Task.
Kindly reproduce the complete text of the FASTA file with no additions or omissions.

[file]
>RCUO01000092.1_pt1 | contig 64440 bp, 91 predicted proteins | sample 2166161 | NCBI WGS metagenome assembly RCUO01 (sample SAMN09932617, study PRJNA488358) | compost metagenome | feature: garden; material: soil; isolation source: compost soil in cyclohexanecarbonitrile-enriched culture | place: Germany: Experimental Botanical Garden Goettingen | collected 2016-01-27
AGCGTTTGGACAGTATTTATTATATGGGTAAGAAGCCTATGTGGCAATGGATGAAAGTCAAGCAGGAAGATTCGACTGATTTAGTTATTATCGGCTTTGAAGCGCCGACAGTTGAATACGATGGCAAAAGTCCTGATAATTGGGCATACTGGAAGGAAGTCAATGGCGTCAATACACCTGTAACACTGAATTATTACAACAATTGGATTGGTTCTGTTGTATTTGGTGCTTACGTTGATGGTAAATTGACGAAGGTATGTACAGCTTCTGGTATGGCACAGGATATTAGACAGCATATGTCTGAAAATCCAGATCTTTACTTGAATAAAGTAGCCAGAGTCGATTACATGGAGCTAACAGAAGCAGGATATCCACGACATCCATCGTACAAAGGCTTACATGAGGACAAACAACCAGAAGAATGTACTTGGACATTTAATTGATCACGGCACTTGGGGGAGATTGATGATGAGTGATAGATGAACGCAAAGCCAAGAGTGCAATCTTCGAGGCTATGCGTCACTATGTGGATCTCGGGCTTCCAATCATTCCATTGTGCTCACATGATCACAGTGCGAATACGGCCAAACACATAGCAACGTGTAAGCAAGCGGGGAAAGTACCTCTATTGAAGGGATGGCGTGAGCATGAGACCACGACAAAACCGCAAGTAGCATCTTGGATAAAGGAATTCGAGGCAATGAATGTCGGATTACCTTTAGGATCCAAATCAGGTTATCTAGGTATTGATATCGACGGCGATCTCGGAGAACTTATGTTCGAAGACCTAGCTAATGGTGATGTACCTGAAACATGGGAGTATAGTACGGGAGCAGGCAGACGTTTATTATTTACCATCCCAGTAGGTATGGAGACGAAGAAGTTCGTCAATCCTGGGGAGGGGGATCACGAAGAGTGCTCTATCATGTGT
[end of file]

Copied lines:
>RCUO01000092.1_pt1 | contig 64440 bp, 91 predicted proteins | sample 2166161 | NCBI WGS metagenome assembly RCUO01 (sample SAMN09932617, study PRJNA488358) | compost metagenome | feature: garden; material: soil; isolation source: compost soil in cyclohexanecarbonitrile-enriched culture | place: Germany: Experimental Botanical Garden Goettingen | collected 2016-01-27
AGCGTTTGGACAGTATTTATTATATGGGTAAGAAGCCTATGTGGCAATGGATGAAAGTCAAGCAGGAAGATTCGACTGATTTAGTTATTATCGGCTTTGAAGCGCCGACAGTTGAATACGATGGCAAAAGTCCTGATAATTGGGCATACTGGAAGGAAGTCAATGGCGTCAATACACCTGTAACACTGAATTATTACAACAATTGGATTGGTTCTGTTGTATTTGGTGCTTACGTTGATGGTAAATTGACGAAGGTATGTACAGCTTCTGGTATGGCACAGGATATTAGACAGCATATGTCTGAAAATCCAGATCTTTACTTGAATAAAGTAGCCAGAGTCGATTACATGGAGCTAACAGAAGCAGGATATCCACGACATCCATCGTACAAAGGCTTACATGAGGACAAACAACCAGAAGAATGTACTTGGACATTTAATTGATCACGGCACTTGGGGGAGATTGATGATGAGTGATAGATGAACGCAAAGCCAAGAGTGCAATCTTCGAGGCTATGCGTCACTATGTGGATCTCGGGCTTCCAATCATTCCATTGTGCTCACATGATCACAGTGCGAATACGGCCAAACACATAGCAACGTGTAAGCAAGCGGGGAAAGTACCTCTATTGAAGGGATGGCGTGAGCATGAGACCACGACAAAACCGCAAGTAGCATCTTGGATAAAGGAATTCGAGGCAATGAATGTCGGATTACCTTTAGGATCCAAATCAGGTTATCTAGGTATTGATATCGACGGCGATCTCGGAGAACTTATGTTCGAAGACCTAGCTAATGGTGATGTACCTGAAACATGGGAGTATAGTACGGGAGCAGGCAGACGTTTATTATTTACCATCCCAGTAGGTATGGAGACGAAGAAGTTCGTCAATCCTGGGGAGGGGGATCACGAAGAGTGCTCTATCATGTGT